Chanukah is the ‘Festival of Dedication’ as well as the ‘The Festival of Lights’. The holiday commemorates the victory of the Maccabees over the Greeks in 165 B.C.E. (Before the Common Era). It also honors the memory of the re-dedication of the Holy Temple in Jerusalem. The temple had been defiled by the Greeks who, among other things, erected a statue of Zeus in the temple’s Holy of Holies. (The Holy of Holies is a term in the Hebrew Bible which refers to the inner sanctuary of the Temple in Jerusalem, which hosted the Ark of the Covenant.) Each night of the festival an additional the Menorah (an eight branch candelabra) is lit, starting with one candle and adding another each night, until on the last night, eight candles are burning. According to tradition, when the Temple was re-captured, only one small vessel of consecrated oil — enough for just one day — was found. Miraculously, it sufficed for eight days until new oil could be prepared and the festival was established for this length of time to commemorate the miracle.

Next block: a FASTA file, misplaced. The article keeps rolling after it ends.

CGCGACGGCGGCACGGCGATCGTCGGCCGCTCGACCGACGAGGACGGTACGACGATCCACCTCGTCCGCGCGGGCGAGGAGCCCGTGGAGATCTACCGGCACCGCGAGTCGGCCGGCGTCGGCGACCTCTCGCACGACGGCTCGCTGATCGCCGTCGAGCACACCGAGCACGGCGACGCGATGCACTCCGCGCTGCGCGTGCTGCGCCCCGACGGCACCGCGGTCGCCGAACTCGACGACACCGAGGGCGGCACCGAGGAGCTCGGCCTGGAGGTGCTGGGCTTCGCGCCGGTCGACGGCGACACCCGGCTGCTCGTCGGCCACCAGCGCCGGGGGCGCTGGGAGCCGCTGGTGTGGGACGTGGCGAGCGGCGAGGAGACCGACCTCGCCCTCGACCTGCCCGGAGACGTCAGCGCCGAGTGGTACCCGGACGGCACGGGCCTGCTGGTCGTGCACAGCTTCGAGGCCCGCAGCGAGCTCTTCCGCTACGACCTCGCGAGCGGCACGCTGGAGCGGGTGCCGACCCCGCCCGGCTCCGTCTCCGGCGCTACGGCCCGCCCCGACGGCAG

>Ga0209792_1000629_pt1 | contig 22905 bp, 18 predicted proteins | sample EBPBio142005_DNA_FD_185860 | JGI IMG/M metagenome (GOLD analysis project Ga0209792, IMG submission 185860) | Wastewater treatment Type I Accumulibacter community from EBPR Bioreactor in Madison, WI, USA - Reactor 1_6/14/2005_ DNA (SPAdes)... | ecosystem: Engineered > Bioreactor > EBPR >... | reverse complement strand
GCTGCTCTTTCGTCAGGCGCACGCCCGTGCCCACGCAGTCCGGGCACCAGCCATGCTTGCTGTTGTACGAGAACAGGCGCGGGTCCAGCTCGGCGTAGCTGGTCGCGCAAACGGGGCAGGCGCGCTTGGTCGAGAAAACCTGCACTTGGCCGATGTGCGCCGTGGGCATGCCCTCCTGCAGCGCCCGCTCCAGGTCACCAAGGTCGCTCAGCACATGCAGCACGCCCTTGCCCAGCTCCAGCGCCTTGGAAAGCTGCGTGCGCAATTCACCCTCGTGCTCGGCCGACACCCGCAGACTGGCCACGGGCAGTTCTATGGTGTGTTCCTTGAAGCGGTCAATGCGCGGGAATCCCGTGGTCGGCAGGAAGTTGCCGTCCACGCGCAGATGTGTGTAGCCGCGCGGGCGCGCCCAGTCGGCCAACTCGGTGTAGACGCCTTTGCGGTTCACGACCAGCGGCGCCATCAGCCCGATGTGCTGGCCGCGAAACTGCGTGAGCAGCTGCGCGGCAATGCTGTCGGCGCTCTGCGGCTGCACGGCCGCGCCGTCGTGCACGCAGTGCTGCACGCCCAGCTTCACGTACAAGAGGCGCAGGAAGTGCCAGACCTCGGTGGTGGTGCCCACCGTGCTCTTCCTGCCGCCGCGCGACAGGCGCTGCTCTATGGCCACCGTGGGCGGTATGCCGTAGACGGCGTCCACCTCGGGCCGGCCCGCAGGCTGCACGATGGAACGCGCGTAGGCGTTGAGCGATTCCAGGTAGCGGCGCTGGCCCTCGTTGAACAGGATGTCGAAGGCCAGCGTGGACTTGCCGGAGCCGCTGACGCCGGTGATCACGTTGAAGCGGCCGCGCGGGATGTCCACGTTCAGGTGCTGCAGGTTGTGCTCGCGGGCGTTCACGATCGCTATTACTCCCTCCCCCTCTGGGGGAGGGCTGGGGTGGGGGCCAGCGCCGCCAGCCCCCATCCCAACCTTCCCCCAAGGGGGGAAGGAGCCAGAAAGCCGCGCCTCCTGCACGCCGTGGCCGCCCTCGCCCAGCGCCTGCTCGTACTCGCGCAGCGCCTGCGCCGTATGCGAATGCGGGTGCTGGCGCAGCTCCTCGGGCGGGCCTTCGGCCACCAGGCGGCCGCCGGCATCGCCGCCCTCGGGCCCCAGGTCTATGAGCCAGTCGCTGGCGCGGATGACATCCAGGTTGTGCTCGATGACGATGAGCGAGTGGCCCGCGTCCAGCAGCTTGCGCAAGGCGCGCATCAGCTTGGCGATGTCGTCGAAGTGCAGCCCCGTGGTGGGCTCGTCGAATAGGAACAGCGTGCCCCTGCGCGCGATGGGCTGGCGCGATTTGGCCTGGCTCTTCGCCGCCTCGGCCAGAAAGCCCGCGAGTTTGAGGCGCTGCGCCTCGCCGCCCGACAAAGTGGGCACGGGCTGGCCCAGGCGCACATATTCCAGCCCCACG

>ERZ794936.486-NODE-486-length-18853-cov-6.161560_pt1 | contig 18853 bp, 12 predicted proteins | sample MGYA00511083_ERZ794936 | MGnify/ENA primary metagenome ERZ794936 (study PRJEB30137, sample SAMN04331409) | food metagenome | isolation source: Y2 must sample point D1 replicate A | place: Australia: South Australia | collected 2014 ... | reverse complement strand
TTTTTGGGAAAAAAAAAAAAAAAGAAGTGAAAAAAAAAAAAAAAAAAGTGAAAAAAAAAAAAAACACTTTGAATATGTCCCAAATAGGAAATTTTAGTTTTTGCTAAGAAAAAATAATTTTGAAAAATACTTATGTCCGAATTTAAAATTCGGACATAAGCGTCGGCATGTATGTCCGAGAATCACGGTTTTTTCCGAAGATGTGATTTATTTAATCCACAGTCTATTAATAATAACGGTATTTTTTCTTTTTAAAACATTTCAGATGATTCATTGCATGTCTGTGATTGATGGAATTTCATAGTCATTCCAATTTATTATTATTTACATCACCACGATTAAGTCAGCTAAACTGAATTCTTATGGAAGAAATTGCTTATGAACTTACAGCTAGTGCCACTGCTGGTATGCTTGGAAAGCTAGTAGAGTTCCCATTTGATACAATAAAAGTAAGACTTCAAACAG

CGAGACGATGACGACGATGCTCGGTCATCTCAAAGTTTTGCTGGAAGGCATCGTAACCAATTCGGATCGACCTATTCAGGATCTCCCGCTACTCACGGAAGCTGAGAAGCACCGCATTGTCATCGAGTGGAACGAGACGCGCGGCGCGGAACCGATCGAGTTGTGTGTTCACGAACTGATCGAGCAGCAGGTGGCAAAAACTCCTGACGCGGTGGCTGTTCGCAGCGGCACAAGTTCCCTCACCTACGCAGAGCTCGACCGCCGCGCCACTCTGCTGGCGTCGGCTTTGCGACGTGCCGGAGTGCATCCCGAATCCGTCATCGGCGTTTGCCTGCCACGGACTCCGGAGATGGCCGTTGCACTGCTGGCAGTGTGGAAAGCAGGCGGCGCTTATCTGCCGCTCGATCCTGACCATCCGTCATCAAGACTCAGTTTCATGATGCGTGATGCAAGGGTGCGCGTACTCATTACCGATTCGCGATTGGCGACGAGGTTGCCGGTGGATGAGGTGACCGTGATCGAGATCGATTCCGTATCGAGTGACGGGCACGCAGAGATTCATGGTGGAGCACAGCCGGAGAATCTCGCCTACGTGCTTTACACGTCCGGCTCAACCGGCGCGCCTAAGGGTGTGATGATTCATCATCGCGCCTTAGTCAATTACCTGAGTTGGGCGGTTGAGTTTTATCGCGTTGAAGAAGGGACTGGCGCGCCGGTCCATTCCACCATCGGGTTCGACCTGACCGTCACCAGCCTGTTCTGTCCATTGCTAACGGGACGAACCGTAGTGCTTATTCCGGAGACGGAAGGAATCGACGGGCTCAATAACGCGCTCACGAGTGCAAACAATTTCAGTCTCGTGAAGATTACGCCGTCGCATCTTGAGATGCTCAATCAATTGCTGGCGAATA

Chanukah is a joyous holiday, celebrated every year by Jews around the world with the lighting of candles, traditional Chanukah treats such as potato latkes (fried potato pancakes) and donuts, games such as Draidel (a specially constructed spinning top), and Chanukah Gelt (Chanukah money or gifts) for children.
How to Chanukah is a children’s picture book that explains why we celebrate eight days of Chanukah every year. Lovely and lighthearted rhymes describe the miracle of the one little untainted can of oil found in Holy Temple, with enough oil for one night’s lighting, which lasted for the full eight days.
How to Chanukah also recommends that Chanukah gifts should be of the literary kind, and urges parents to purchase books with good values for their children.
For extensive coverage of the how, why, when and more about the Holiday of Chanukah, you may wish to visit the MazorGuide Jewish Holidays website at http://www.mazornet.com/holidays/Chanukah/home.htm.